SARS-CoV-2 and Stroke in a New York Healthcare System.
(Journal Article;Multicenter Study)
BACKGROUND AND PURPOSE: With the spread of coronavirus disease 2019 (COVID-19) during the current worldwide pandemic, there is mounting evidence that patients affected by the illness may develop clinically significant coagulopathy with thromboembolic complications including ischemic stroke. However, there is limited data on the clinical characteristics, stroke mechanism, and outcomes of patients who have a stroke and COVID-19. METHODS: We conducted a retrospective cohort study of consecutive patients with ischemic stroke who were hospitalized between March 15, 2020, and April 19, 2020, within a major health system in New York, the current global epicenter of the pandemic. We compared the clinical characteristics of stroke patients with a concurrent diagnosis of COVID-19 to stroke patients without COVID-19 (contemporary controls). In addition, we compared patients to a historical cohort of patients with ischemic stroke discharged from our hospital system between March 15, 2019, and April 15, 2019 (historical controls). RESULTS: During the study period in 2020, out of 3556 hospitalized patients with diagnosis of COVID-19 infection, 32 patients (0.9%) had imaging proven ischemic stroke. Cryptogenic stroke was more common in patients with COVID-19 (65.6%) as compared to contemporary controls (30.4%, P=0.003) and historical controls (25.0%, P<0.001). When compared with contemporary controls, COVID-19 positive patients had higher admission National Institutes of Health Stroke Scale score and higher peak D-dimer levels. When compared with historical controls, COVID-19 positive patients were more likely to be younger men with elevated troponin, higher admission National Institutes of Health Stroke Scale score, and higher erythrocyte sedimentation rate. Patients with COVID-19 and stroke had significantly higher mortality than historical and contemporary controls. CONCLUSIONS: We observed a low rate of imaging-confirmed ischemic stroke in hospitalized patients with COVID-19. Most strokes were cryptogenic, possibly related to an acquired hypercoagulability, and mortality was increased. Studies are needed to determine the utility of therapeutic anticoagulation for stroke and other thrombotic event prevention in patients with COVID-19.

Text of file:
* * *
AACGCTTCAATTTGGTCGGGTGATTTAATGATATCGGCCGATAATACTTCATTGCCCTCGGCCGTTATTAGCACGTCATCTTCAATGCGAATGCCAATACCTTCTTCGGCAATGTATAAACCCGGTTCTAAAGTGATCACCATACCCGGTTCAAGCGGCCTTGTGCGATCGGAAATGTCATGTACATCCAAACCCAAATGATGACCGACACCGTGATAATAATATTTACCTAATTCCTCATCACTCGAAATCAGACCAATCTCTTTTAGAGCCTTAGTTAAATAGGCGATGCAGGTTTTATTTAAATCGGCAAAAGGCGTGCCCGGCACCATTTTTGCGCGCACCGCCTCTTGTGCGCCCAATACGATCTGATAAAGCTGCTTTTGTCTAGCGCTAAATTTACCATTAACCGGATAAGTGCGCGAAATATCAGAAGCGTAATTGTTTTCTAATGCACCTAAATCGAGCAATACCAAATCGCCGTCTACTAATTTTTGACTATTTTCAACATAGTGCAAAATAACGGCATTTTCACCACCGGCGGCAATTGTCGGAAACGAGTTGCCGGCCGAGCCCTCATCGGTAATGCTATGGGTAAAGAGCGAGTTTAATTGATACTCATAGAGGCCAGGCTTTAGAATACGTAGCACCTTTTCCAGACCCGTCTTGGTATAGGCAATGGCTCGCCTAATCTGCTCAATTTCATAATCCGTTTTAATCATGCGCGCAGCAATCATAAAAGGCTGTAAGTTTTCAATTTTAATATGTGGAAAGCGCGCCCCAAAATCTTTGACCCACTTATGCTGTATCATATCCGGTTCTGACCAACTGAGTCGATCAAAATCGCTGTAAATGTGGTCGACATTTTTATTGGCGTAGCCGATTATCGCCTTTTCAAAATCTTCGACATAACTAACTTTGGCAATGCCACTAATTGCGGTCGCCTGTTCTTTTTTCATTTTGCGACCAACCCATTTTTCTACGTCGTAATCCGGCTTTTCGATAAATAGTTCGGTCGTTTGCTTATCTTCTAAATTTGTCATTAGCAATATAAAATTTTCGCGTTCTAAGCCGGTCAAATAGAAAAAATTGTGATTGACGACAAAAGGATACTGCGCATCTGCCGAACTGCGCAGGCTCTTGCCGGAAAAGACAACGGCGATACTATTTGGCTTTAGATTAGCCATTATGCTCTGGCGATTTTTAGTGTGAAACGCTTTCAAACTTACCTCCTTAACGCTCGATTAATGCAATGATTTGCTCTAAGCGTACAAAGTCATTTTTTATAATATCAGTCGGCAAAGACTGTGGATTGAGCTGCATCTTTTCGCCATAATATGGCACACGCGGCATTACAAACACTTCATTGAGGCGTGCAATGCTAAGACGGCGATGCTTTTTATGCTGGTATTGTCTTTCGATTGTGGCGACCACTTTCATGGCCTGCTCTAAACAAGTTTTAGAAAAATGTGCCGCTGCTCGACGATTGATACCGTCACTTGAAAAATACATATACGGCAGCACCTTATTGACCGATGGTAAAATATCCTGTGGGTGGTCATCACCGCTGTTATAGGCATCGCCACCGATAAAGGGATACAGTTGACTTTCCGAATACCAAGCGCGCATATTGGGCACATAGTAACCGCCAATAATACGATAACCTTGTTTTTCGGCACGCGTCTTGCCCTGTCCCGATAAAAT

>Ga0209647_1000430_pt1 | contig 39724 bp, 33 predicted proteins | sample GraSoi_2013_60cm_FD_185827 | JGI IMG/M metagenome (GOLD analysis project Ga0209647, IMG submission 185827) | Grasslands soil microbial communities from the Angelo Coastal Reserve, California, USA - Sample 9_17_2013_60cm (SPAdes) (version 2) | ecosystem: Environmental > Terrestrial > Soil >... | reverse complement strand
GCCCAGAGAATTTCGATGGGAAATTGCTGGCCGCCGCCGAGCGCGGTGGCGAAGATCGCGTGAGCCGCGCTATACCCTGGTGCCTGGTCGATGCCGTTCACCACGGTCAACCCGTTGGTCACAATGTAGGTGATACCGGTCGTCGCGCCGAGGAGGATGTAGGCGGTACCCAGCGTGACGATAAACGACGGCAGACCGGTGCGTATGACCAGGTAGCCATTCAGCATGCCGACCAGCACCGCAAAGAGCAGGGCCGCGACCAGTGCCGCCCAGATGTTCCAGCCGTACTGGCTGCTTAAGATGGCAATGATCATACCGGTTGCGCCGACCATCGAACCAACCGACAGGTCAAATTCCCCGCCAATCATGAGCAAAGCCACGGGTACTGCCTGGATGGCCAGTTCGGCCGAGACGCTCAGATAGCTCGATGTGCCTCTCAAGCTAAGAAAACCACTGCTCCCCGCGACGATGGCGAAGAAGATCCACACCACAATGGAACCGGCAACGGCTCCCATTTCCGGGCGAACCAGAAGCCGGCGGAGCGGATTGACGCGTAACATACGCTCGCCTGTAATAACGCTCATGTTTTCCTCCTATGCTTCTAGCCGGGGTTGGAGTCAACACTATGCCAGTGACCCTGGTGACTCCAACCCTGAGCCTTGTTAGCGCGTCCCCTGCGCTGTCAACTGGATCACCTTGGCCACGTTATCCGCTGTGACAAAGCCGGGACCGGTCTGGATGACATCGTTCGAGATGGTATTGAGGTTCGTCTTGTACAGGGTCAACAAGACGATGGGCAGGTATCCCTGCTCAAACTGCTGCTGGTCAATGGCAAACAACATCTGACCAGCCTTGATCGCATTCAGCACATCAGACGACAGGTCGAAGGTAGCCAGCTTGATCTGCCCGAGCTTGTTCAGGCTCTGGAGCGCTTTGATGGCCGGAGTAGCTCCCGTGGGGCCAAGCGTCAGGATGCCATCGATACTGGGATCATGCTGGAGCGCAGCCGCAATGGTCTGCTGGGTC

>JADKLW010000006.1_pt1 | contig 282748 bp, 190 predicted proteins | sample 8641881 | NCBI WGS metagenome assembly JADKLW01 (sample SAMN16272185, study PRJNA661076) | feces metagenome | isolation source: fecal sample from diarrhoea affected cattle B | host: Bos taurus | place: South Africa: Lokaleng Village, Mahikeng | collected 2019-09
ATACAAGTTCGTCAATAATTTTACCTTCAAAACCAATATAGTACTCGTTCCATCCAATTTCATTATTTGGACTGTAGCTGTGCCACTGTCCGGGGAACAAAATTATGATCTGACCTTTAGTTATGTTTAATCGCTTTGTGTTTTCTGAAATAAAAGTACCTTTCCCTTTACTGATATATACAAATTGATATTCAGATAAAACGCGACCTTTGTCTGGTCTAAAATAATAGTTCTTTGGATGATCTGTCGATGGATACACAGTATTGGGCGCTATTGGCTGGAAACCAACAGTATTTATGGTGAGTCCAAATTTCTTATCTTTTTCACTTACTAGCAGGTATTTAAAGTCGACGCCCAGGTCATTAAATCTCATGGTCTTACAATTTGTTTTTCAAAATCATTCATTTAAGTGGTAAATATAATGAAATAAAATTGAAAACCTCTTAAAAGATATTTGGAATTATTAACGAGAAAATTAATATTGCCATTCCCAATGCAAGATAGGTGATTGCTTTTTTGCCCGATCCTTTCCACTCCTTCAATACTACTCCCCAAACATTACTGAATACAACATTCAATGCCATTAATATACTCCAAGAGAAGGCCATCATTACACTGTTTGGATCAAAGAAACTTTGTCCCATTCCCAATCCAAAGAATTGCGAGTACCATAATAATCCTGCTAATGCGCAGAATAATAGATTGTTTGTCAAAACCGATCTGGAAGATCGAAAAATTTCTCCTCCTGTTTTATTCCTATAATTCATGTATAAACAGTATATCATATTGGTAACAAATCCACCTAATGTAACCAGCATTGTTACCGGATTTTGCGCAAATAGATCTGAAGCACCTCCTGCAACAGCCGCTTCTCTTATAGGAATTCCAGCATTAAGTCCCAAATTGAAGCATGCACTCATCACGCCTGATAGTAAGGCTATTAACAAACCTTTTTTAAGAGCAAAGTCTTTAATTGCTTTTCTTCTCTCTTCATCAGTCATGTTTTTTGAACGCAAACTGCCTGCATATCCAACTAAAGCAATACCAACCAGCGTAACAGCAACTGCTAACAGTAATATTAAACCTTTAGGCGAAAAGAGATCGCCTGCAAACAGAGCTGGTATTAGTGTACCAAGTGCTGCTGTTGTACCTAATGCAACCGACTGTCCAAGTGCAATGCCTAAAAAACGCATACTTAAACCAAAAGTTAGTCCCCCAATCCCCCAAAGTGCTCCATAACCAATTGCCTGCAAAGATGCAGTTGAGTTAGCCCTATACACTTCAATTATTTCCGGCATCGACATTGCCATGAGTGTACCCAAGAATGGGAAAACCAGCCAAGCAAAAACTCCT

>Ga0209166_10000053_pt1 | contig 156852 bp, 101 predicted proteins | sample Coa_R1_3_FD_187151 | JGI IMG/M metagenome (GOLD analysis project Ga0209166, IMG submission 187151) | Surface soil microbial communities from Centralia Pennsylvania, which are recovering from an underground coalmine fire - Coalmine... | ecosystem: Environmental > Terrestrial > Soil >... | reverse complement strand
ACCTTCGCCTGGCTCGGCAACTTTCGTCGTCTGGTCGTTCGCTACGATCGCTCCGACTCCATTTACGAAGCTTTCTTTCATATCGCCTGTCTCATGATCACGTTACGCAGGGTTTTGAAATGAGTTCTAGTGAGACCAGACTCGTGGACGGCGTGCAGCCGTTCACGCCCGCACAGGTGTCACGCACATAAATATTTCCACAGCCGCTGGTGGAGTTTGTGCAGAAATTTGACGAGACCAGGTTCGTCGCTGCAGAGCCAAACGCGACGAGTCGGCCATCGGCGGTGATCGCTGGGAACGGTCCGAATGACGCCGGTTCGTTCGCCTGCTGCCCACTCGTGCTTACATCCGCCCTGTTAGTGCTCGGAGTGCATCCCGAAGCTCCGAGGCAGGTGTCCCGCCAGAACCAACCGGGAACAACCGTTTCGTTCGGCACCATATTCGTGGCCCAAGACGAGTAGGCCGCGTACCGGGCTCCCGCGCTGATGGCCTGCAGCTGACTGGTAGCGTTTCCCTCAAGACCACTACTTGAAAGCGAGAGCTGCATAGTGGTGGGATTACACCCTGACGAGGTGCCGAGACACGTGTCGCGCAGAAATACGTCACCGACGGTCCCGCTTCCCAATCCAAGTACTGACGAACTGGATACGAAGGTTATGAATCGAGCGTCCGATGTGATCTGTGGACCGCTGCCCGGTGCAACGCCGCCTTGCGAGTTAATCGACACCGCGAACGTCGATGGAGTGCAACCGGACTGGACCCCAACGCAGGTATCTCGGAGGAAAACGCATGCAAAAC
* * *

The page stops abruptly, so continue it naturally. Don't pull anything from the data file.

Yaghi, S; Ishida, K; Torres, J; Mac Grory, B; Raz, E; Humbert, K; Henninger, N; Trivedi, T; Lillemoe, K; Alam, S; Sanger, M; Kim, S; Scher, E; Dehkharghani, S; Wachs, M; Tanweer, O; Volpicelli, F; Bosworth, B; Lord, A; Frontera, J
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